Building up an art collection is not a black and white affair. It is a complex endeavour, albeit a one that delivers a lot of rewards, both financially and personally, enriching the heart, mind and soul.
We can look at it from the point of view that art affects us. Like a good piece of music, a wonderful novel or a dramatic film, all art moves, entertains and provokes us.
For many, it is about a visceral reaction. One can see a work by Pablo Picasso and be moved by its beauty. In this instance, such a work is not about money, it isn’t bought with to be sold.
It’s poetry. It’s the human condition. The French impressionist painter Edgar Degas made an interesting point when he said, “Art is not what you see, but what you make others see”.
Some people, therefore, do not see it as a hobby. It’s a way of existing, art being something that complements their life.
For example, an anonymous individual explained as such last year when talking to swissinfo.ch.
“My collection is about my couple, part of a love story that creates another bond between my wife and me,” he said. “I don’t really like to be called a collector, I prefer to call it a passion. For us, it’s a way of life, but I am very cautious because it’s very intimate.”
For others, of course, it is about building up an investment that is aesthetically pleasing and enjoyable, but ultimately one that will see high returns. However, by virtue of the way the industry works, it is not about quick turnarounds.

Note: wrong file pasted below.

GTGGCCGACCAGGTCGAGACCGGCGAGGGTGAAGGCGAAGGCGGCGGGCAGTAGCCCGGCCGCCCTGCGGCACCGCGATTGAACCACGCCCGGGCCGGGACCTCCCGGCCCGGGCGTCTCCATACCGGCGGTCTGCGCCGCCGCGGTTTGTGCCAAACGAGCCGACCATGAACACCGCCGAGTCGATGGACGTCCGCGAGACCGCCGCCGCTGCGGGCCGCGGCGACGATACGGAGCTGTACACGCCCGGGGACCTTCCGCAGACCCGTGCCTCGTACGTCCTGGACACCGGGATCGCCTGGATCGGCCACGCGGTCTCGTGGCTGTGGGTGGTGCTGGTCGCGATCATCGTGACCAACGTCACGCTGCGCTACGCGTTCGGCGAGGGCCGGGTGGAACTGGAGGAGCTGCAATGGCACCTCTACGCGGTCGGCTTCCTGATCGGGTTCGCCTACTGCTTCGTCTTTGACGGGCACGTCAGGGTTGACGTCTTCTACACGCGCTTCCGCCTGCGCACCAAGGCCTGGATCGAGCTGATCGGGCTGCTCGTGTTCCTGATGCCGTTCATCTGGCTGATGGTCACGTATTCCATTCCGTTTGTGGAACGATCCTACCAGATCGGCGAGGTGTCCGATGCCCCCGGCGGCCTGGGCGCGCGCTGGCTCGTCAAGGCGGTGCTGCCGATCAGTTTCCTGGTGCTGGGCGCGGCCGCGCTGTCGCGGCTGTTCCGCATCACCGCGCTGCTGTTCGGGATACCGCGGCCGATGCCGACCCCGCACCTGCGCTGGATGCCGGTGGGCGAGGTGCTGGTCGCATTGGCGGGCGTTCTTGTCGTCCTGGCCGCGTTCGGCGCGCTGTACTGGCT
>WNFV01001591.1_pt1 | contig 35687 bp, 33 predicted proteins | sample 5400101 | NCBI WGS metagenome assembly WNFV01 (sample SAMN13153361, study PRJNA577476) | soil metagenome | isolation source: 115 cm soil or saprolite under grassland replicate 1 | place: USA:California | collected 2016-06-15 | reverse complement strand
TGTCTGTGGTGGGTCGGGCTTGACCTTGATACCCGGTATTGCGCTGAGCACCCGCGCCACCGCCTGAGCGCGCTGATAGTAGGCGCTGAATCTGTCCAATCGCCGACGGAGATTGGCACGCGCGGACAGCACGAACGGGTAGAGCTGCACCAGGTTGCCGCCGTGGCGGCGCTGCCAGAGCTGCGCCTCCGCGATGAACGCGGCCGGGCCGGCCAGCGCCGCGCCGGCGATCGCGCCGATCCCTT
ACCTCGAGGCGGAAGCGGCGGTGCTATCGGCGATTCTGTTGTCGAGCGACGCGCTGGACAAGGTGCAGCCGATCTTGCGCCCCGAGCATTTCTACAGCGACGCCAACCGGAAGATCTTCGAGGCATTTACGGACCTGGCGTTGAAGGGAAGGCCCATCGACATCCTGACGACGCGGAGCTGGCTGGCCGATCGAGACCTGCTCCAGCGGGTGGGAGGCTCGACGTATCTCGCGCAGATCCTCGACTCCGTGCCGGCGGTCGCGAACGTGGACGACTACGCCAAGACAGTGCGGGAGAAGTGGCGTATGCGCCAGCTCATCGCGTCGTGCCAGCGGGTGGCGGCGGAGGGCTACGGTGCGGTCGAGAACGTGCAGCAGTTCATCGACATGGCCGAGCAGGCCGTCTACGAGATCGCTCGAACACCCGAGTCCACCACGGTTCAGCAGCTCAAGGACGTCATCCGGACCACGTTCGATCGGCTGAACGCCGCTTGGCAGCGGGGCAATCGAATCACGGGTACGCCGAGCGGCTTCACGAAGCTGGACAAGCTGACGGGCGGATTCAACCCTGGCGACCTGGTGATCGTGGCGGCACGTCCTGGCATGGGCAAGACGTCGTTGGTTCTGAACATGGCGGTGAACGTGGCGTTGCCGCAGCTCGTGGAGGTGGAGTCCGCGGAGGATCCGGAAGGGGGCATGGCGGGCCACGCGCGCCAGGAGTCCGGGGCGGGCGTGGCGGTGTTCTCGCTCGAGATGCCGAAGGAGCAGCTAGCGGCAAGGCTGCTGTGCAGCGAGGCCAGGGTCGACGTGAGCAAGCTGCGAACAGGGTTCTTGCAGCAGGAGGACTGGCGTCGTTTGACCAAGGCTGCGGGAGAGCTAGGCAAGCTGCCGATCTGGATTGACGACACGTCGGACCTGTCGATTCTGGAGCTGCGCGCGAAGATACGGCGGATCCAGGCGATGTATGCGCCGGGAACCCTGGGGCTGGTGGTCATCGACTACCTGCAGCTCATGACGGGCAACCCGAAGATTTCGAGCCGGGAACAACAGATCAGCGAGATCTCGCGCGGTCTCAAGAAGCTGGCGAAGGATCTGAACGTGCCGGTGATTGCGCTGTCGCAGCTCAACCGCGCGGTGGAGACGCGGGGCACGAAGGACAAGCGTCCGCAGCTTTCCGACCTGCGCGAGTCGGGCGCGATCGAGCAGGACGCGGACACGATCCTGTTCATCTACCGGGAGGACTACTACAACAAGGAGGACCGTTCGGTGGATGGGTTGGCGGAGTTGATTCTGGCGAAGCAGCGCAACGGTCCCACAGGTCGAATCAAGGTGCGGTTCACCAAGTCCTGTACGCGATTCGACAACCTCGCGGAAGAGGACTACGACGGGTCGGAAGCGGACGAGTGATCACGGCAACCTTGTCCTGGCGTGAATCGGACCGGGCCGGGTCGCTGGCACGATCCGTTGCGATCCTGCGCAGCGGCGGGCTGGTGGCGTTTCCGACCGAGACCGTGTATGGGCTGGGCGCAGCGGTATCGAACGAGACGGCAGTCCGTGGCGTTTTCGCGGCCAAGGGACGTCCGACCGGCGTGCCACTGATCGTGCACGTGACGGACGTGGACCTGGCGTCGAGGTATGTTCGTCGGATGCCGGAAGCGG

One can buy a work of art and it can be years before they put it up to auction. It’s about being savvy, understanding the market, where trends can dictate what works can reap the most at a given time, and what is and what isn’t “hot”.
This approach to collecting, which is to say that it’s financially motivated, has grown over the last few years. Art is, like fine wine and gold, an alternative investment, extremely robust in comparison to traditional commodities like stocks.
A work of art will always hold its value, unlike shares, which are massively susceptible to the way an economy is in any given moment, as well as prone to the way senior financial experts respond to developments.
With all that in mind, it is important that people really think deeply about why they are going to start building a collection. Whether you’re collecting for passion or for investment opportunities, it is something that becomes a focal part of your life.
There are many things to consider after all, like conservation, where to store it, what specialist art removal services you need to hire, and whether you allow it to go on public display.
It is a constant, something that will accompany you over the years, whether it is your first purchase that stays cemented to your wall or a delightful rare find that is eventually sold half a decade after it was first acquired.
“We believe you should buy art because it brings beauty, joy and inspiration into our lives,” the Affordable Art Fair’s organisers say.
“It’s a pleasure to look at something every day which makes you smile, or recall fond memories of different people and places. An individual’s reasons may be deeply personal, but the over-arching rationale is the same the world over: we buy and collect art because it brings us pleasure.”(Laurie Rubin, The Red Studio by Henri Matisse)
© Courtesy Ellerman House
© Justin Kriel
© Courtesy Le Negresco